The refrigerant in the air-conditioning system must have a low boiling point and must also be able to change its state in a continuous cycle of vaporization and condensation.
One commonly used refrigerant known as R-134-A has a boiling point of minus 26.6°C.
This is a liquid which boils well below normal room temperatures, and in vaporizing, will absorb tremendous amounts of heat without increasing its own temperature.
This vaporization must take place inside the vehicle in a unit which can become cold itself and can be positioned so that the warm air inside the vehicle can be drawn into contact with it, and give up its heat. This is the function of the evaporator.
Once cooled, the air can be redistributed inside the passenger compartment.
Since the refrigerant must carry away from the evaporator the heat it has absorbed, a continuous flow of refrigerant must be provided. This is the function of the compressor.
The compressor circulates refrigerant through the system and also raises its pressure.
Pressure can only be created when there is a restriction to the flow.
This is provided for at the entry to the evaporator where the quantity of refrigerant entering the evaporator is controlled.
The restriction will also cause a drop in the pressure of the refrigerant as it enters the larger volume of the evaporator.
The drop in pressure ensures the liquid refrigerant will be able to vaporize inside the evaporator coils. Heat is absorbed from the air passing over the external evaporator fins into the vaporizing refrigerant. The low pressure low temperature refrigerant is drawn away from the evaporator by the intake side of the compressor.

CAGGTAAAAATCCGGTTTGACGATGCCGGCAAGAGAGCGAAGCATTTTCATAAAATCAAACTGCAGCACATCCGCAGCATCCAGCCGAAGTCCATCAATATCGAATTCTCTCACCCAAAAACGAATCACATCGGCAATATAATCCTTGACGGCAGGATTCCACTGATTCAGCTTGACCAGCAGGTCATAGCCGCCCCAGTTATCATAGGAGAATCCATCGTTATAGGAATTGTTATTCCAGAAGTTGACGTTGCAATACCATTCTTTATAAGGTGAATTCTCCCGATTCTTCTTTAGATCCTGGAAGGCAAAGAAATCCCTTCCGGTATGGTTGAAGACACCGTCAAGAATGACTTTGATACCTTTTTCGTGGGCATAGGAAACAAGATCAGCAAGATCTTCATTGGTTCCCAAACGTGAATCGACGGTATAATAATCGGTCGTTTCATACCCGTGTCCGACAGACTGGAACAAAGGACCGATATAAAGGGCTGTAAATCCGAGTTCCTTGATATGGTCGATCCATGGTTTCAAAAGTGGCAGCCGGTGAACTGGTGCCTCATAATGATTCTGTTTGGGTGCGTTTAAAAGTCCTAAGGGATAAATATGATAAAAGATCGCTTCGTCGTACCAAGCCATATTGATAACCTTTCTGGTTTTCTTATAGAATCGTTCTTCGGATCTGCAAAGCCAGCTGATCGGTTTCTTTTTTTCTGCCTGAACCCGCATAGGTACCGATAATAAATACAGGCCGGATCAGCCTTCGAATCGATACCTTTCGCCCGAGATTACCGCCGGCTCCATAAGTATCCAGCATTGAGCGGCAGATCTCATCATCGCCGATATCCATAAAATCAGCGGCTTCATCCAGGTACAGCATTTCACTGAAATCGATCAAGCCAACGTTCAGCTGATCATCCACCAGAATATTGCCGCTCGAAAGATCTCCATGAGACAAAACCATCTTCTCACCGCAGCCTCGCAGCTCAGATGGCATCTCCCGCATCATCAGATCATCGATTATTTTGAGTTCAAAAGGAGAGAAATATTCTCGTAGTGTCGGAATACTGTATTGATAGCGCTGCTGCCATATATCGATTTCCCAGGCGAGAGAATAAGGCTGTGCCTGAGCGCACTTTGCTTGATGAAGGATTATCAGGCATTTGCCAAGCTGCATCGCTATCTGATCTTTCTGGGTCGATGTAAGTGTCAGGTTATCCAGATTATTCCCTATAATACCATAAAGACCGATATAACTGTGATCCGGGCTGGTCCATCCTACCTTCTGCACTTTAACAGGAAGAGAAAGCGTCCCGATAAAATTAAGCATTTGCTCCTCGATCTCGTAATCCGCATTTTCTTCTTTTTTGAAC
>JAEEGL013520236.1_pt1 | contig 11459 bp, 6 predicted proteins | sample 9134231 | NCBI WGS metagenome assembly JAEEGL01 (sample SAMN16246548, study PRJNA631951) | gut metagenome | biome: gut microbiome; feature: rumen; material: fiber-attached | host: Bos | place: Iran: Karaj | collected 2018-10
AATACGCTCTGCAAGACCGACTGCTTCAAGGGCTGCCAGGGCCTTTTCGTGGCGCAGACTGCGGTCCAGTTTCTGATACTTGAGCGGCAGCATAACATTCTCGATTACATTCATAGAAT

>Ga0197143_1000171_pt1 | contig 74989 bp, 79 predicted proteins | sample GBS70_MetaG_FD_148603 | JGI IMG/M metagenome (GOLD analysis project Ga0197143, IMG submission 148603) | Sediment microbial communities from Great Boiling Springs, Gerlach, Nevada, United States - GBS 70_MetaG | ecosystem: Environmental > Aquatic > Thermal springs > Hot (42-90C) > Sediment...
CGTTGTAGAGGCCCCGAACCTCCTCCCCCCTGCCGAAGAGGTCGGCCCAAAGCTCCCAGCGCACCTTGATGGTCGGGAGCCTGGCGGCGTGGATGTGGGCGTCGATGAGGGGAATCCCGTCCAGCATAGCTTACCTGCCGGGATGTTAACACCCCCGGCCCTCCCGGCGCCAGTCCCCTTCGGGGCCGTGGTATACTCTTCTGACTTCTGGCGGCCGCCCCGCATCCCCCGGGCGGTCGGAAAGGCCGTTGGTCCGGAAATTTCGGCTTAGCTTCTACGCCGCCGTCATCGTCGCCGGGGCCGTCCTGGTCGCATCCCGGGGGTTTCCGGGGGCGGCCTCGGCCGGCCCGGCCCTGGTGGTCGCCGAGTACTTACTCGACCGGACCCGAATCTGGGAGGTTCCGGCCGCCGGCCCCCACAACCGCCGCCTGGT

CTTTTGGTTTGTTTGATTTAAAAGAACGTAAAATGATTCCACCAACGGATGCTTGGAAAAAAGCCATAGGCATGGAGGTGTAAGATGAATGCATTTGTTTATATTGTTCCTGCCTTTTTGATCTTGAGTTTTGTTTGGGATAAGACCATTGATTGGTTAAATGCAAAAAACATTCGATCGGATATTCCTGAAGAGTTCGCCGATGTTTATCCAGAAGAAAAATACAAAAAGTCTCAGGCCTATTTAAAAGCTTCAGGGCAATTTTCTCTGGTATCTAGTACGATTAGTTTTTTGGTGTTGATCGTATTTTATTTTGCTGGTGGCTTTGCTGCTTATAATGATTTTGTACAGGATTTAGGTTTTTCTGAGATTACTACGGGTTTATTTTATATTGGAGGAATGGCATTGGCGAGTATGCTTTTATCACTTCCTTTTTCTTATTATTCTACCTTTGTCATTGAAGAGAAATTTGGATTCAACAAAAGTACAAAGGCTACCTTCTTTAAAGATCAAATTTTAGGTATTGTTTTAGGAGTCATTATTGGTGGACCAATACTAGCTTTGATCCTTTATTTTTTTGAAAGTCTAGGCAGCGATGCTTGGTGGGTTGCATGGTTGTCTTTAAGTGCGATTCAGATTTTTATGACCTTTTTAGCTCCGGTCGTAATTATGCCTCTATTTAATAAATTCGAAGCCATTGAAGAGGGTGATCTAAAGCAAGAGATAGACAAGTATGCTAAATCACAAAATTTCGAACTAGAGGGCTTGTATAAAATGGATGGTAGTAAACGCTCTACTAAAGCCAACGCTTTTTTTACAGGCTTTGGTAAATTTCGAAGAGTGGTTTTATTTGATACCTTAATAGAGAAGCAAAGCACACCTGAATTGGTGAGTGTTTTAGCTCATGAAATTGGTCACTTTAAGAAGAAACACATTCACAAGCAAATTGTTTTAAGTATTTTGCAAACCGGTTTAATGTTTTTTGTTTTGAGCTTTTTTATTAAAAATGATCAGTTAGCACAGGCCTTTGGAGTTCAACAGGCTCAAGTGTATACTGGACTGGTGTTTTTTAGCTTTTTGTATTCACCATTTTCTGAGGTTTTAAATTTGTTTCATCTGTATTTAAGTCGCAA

The heat contained in the refrigerant must then be given up to the outside air and it must change its state back to a liquid to continue its cycle.This is the function of the condenser.
The restriction to flow at the entry of the evaporator allows the outlet side of the compressor to build up pressure on the high pressure side of the system.
The low pressure low temperature vapor drawn into the compressor is discharged as a high pressure high temperature vapor.
The temperature of this high pressure vapor is now considerably above ambient air temperature.
The high pressure vapor passes into the condenser coils and gives up its heat to the airstream flowing across the external condenser fins.
The removal of this heat causes the refrigerant to fall in temperature and in doing so, also causes it to condense back into a liquid.
This happens within the condenser coils and the high pressure, still high temperature liquid, exits from the condenser to flow on through the system.